It’s official. Katherine Kealoha will not go to trial again until January 2020, as her new court-appointed attorney needs more time to get up to speed.
Federal prosecutors and attorneys for the former deputy city prosecutor and her co-defendants — her husband, former Honolulu Police Chief Louis Kealoha, and her younger brother, Rudolph Puana — in the two upcoming federal criminal cases agreed on new dates.
The trial for the bank fraud and identity theft charges that Katherine and Louis Kealoha is now scheduled for Jan. 14, 2020, instead of October this year. That pushes back the subsequent trial involving drug trafficking charges against Katherine Kealoha and Puana to May 5, 2020, instead of March.
Katherine Kealoha, center, has two more trials looming. She was convicted of conspiracy and other charges — along with her husband and two Honolulu police officers — last month.
Cory Lum/Civil Beat
The delay in proceedings comes after Katherine Kealoha’s previous court-appointed lawyer, Cynthia Kagiwada, withdrew, citing ethical concerns.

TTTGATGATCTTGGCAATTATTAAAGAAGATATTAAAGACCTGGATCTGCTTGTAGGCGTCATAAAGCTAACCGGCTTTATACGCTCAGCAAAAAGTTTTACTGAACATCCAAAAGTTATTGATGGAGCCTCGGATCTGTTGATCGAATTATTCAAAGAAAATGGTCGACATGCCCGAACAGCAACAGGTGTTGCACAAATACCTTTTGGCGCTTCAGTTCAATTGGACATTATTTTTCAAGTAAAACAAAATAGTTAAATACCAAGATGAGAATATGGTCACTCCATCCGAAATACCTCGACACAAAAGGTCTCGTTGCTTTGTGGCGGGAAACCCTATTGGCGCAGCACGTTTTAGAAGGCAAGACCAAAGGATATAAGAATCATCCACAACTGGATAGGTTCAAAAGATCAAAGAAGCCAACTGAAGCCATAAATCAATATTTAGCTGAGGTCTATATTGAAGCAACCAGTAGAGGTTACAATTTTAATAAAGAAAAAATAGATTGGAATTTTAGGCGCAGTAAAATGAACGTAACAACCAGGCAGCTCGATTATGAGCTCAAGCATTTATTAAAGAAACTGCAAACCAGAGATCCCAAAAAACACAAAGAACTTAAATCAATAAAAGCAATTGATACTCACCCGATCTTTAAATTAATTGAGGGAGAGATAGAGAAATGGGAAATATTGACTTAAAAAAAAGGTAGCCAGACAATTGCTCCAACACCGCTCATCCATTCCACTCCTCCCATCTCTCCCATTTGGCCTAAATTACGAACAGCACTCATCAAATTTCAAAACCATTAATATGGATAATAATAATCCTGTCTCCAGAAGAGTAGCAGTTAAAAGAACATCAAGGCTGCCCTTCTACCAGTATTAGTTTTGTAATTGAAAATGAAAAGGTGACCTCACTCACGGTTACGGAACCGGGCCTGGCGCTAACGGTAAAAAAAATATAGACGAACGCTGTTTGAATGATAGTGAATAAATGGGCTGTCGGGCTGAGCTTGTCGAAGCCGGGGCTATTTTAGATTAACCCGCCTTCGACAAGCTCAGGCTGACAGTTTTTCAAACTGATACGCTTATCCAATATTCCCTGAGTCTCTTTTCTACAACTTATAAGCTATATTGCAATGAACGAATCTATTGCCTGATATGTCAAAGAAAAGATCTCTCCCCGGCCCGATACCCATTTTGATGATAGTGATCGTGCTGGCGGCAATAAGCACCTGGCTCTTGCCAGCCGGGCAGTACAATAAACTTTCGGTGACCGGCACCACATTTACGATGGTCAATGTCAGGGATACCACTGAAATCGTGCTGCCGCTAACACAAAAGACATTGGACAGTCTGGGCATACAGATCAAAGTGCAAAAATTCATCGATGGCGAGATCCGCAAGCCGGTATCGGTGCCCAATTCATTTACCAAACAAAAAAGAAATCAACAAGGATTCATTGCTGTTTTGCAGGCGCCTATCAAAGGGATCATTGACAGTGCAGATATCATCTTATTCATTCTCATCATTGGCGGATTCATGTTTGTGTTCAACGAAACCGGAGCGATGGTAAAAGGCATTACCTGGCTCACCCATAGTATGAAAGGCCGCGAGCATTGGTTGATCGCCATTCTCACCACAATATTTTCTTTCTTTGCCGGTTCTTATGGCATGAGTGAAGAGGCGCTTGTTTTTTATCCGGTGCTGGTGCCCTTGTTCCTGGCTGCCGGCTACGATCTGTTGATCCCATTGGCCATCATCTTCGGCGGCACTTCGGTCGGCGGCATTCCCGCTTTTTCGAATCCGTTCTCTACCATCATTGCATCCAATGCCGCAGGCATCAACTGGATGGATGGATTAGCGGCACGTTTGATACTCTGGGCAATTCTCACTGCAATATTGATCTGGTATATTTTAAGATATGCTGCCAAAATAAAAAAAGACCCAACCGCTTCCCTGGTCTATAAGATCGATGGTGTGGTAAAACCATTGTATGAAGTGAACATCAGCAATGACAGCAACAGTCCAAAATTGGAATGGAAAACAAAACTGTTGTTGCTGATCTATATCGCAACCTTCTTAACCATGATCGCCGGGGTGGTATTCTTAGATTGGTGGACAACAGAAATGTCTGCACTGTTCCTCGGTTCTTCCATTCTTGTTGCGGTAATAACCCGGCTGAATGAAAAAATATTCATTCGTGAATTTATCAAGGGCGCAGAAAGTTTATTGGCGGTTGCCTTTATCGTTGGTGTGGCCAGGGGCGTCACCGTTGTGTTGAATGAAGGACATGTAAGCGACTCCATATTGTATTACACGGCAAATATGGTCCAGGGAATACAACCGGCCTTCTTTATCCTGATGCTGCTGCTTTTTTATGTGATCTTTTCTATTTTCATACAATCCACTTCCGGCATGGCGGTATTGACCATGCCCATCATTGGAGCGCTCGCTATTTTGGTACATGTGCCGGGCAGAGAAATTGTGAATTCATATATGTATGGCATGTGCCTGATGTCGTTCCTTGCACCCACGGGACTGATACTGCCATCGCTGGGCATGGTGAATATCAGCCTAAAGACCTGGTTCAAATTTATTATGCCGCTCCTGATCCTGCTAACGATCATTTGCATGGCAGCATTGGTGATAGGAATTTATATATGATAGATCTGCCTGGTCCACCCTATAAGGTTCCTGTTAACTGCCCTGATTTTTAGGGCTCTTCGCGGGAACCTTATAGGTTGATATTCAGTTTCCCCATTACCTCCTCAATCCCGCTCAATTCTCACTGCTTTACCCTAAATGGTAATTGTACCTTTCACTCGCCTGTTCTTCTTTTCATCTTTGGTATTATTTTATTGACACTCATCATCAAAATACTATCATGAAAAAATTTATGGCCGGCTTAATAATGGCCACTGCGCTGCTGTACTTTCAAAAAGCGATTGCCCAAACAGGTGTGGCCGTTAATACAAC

Attorney Gary Singh took over on July 12, and told U.S. District Court Judge J. Michael Seabright at a hearing on July 18 that he needs more time to catch up.
Federal prosecutors agreed, saying in court filings, “Given the nature of the charges, the volume of discovery, and the existence of the novel questions of fact or law, the parties agree that this case should be deemed unusual or complex.”
The Kealohas were convicted in June of conspiracy alongside two Honolulu police officers for framing her uncle, Gerard Puana, for the June 2013 theft of a mailbox from the couple’s Kahala home.
Katherine Kealoha is currently housed at the Federal Detention Center in Honolulu. The three other defendants — Louis Kealoha, Derek Hahn and Bobby Nguyen — remain free on bail. A fifth defendant in that trial, former HPD Major Gordon Shiraishi, was acquitted.
The Kealohas and the two police officers are set to be sentenced in October. Two other officers have already pleaded guilty to charges in connection with the federal investigation.
Meanwhile, Earle Partington, who joined Katherine Kealoha’s defense in the mailbox trial late in the game and remained, has filed a motion for a new trial, saying his client got ineffective assistance from her former counsel, Kagiwada.
A hearing for that motion is set to take place on Aug. 7.
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